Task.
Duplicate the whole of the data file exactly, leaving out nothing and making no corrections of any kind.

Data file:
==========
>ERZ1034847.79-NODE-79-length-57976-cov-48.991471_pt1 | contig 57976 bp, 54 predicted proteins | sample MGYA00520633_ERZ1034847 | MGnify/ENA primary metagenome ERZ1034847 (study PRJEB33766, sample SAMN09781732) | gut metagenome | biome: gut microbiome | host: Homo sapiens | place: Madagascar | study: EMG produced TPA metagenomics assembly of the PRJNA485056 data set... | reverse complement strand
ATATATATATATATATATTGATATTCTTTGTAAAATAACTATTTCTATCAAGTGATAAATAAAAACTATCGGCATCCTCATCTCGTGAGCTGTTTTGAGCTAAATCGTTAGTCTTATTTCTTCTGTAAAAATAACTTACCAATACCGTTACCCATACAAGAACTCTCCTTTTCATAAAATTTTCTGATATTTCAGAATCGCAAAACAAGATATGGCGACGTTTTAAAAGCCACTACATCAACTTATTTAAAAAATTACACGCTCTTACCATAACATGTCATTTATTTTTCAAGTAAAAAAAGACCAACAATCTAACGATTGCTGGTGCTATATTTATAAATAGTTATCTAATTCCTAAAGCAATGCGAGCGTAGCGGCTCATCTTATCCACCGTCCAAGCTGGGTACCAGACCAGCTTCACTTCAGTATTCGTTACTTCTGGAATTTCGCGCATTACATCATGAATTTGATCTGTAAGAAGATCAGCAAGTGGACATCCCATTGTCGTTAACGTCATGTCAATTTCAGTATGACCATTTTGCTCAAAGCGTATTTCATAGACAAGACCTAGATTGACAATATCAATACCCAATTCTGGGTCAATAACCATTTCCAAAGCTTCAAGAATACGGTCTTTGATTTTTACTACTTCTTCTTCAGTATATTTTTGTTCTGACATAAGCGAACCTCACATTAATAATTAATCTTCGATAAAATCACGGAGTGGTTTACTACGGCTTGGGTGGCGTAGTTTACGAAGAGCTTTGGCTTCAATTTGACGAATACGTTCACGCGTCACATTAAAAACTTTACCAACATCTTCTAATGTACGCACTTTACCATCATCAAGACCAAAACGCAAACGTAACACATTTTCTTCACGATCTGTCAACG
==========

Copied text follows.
>ERZ1034847.79-NODE-79-length-57976-cov-48.991471_pt1 | contig 57976 bp, 54 predicted proteins | sample MGYA00520633_ERZ1034847 | MGnify/ENA primary metagenome ERZ1034847 (study PRJEB33766, sample SAMN09781732) | gut metagenome | biome: gut microbiome | host: Homo sapiens | place: Madagascar | study: EMG produced TPA metagenomics assembly of the PRJNA485056 data set... | reverse complement strand
ATATATATATATATATATTGATATTCTTTGTAAAATAACTATTTCTATCAAGTGATAAATAAAAACTATCGGCATCCTCATCTCGTGAGCTGTTTTGAGCTAAATCGTTAGTCTTATTTCTTCTGTAAAAATAACTTACCAATACCGTTACCCATACAAGAACTCTCCTTTTCATAAAATTTTCTGATATTTCAGAATCGCAAAACAAGATATGGCGACGTTTTAAAAGCCACTACATCAACTTATTTAAAAAATTACACGCTCTTACCATAACATGTCATTTATTTTTCAAGTAAAAAAAGACCAACAATCTAACGATTGCTGGTGCTATATTTATAAATAGTTATCTAATTCCTAAAGCAATGCGAGCGTAGCGGCTCATCTTATCCACCGTCCAAGCTGGGTACCAGACCAGCTTCACTTCAGTATTCGTTACTTCTGGAATTTCGCGCATTACATCATGAATTTGATCTGTAAGAAGATCAGCAAGTGGACATCCCATTGTCGTTAACGTCATGTCAATTTCAGTATGACCATTTTGCTCAAAGCGTATTTCATAGACAAGACCTAGATTGACAATATCAATACCCAATTCTGGGTCAATAACCATTTCCAAAGCTTCAAGAATACGGTCTTTGATTTTTACTACTTCTTCTTCAGTATATTTTTGTTCTGACATAAGCGAACCTCACATTAATAATTAATCTTCGATAAAATCACGGAGTGGTTTACTACGGCTTGGGTGGCGTAGTTTACGAAGAGCTTTGGCTTCAATTTGACGAATACGTTCACGCGTCACATTAAAAACTTTACCAACATCTTCTAATGTACGCACTTTACCATCATCAAGACCAAAACGCAAACGTAACACATTTTCTTCACGATCTGTCAACG